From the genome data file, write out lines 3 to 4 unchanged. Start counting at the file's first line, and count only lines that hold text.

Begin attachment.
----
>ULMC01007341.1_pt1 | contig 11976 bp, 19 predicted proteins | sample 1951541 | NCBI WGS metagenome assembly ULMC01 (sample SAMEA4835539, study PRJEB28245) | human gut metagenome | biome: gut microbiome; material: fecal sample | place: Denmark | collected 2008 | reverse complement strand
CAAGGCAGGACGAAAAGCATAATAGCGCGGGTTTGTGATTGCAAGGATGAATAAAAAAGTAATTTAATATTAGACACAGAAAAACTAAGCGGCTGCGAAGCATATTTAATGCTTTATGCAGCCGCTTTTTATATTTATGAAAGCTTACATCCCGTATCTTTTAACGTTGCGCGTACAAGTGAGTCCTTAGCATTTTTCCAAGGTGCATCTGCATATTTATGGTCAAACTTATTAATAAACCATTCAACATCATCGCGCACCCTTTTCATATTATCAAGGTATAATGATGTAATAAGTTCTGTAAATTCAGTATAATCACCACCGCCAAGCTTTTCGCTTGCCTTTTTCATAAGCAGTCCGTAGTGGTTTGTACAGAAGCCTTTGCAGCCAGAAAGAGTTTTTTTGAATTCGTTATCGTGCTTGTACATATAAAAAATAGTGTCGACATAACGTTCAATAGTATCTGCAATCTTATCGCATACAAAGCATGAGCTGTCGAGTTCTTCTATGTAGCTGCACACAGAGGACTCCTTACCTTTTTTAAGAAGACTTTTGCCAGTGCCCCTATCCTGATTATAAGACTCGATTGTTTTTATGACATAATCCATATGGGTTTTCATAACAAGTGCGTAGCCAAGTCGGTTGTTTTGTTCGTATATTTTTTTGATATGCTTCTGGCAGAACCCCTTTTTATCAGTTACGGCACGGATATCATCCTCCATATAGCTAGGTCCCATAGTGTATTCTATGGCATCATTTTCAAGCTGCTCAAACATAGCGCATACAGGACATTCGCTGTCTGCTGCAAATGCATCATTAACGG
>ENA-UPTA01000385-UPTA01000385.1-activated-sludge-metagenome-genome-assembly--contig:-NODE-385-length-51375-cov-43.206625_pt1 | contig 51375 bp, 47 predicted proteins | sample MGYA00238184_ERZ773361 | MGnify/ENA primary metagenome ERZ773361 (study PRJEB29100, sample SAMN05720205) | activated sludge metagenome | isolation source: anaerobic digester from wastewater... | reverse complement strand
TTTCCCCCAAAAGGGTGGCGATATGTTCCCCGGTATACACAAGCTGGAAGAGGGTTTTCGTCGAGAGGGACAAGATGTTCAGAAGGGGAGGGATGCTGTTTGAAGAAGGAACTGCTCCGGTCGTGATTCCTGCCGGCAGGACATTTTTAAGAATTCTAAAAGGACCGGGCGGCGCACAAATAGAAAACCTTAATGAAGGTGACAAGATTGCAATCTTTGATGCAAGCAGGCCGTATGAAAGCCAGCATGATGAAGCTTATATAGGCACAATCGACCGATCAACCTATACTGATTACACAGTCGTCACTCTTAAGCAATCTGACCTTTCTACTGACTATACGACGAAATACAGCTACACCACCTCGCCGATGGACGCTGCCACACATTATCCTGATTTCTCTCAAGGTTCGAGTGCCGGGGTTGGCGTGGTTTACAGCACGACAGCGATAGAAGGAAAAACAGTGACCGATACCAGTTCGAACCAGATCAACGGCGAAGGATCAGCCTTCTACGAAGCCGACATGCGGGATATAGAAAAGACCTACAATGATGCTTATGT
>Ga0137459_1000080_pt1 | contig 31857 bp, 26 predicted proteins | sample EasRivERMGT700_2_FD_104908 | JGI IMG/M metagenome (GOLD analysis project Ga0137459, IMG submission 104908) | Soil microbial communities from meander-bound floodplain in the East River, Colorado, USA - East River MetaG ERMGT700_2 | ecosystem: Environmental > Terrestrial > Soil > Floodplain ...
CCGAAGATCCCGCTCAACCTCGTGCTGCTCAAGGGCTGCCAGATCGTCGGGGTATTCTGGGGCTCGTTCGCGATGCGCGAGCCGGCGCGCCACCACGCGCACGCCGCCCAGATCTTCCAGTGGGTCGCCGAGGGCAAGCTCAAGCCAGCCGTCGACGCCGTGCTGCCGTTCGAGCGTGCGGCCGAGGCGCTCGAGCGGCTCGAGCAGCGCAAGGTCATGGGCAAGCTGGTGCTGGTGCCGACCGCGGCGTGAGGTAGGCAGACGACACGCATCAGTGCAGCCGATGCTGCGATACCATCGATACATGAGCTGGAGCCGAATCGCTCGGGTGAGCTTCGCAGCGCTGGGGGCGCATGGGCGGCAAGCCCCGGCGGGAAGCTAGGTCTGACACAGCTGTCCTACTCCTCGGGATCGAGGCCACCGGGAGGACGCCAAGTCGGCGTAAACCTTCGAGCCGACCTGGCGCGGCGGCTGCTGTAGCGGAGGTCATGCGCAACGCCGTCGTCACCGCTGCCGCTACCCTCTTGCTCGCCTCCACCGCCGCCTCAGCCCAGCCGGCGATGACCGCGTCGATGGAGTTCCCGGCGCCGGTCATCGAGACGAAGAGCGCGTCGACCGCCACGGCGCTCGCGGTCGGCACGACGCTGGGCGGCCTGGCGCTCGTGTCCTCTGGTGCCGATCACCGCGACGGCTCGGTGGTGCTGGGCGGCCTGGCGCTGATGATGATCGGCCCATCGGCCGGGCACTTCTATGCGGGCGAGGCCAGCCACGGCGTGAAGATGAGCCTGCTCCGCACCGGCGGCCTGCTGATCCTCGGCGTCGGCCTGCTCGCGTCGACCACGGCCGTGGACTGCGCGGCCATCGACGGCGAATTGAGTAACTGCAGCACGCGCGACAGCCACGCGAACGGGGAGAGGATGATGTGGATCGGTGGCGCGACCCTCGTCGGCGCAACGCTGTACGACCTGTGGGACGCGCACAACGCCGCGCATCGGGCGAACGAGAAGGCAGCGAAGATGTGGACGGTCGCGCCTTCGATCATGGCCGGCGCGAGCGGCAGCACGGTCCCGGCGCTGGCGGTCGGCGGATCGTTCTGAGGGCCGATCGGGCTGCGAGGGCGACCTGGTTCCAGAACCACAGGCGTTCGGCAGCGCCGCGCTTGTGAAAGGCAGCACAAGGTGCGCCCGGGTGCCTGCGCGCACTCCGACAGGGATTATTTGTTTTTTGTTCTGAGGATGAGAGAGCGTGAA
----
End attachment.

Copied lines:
>ENA-UPTA01000385-UPTA01000385.1-activated-sludge-metagenome-genome-assembly--contig:-NODE-385-length-51375-cov-43.206625_pt1 | contig 51375 bp, 47 predicted proteins | sample MGYA00238184_ERZ773361 | MGnify/ENA primary metagenome ERZ773361 (study PRJEB29100, sample SAMN05720205) | activated sludge metagenome | isolation source: anaerobic digester from wastewater... | reverse complement strand
TTTCCCCCAAAAGGGTGGCGATATGTTCCCCGGTATACACAAGCTGGAAGAGGGTTTTCGTCGAGAGGGACAAGATGTTCAGAAGGGGAGGGATGCTGTTTGAAGAAGGAACTGCTCCGGTCGTGATTCCTGCCGGCAGGACATTTTTAAGAATTCTAAAAGGACCGGGCGGCGCACAAATAGAAAACCTTAATGAAGGTGACAAGATTGCAATCTTTGATGCAAGCAGGCCGTATGAAAGCCAGCATGATGAAGCTTATATAGGCACAATCGACCGATCAACCTATACTGATTACACAGTCGTCACTCTTAAGCAATCTGACCTTTCTACTGACTATACGACGAAATACAGCTACACCACCTCGCCGATGGACGCTGCCACACATTATCCTGATTTCTCTCAAGGTTCGAGTGCCGGGGTTGGCGTGGTTTACAGCACGACAGCGATAGAAGGAAAAACAGTGACCGATACCAGTTCGAACCAGATCAACGGCGAAGGATCAGCCTTCTACGAAGCCGACATGCGGGATATAGAAAAGACCTACAATGATGCTTATGT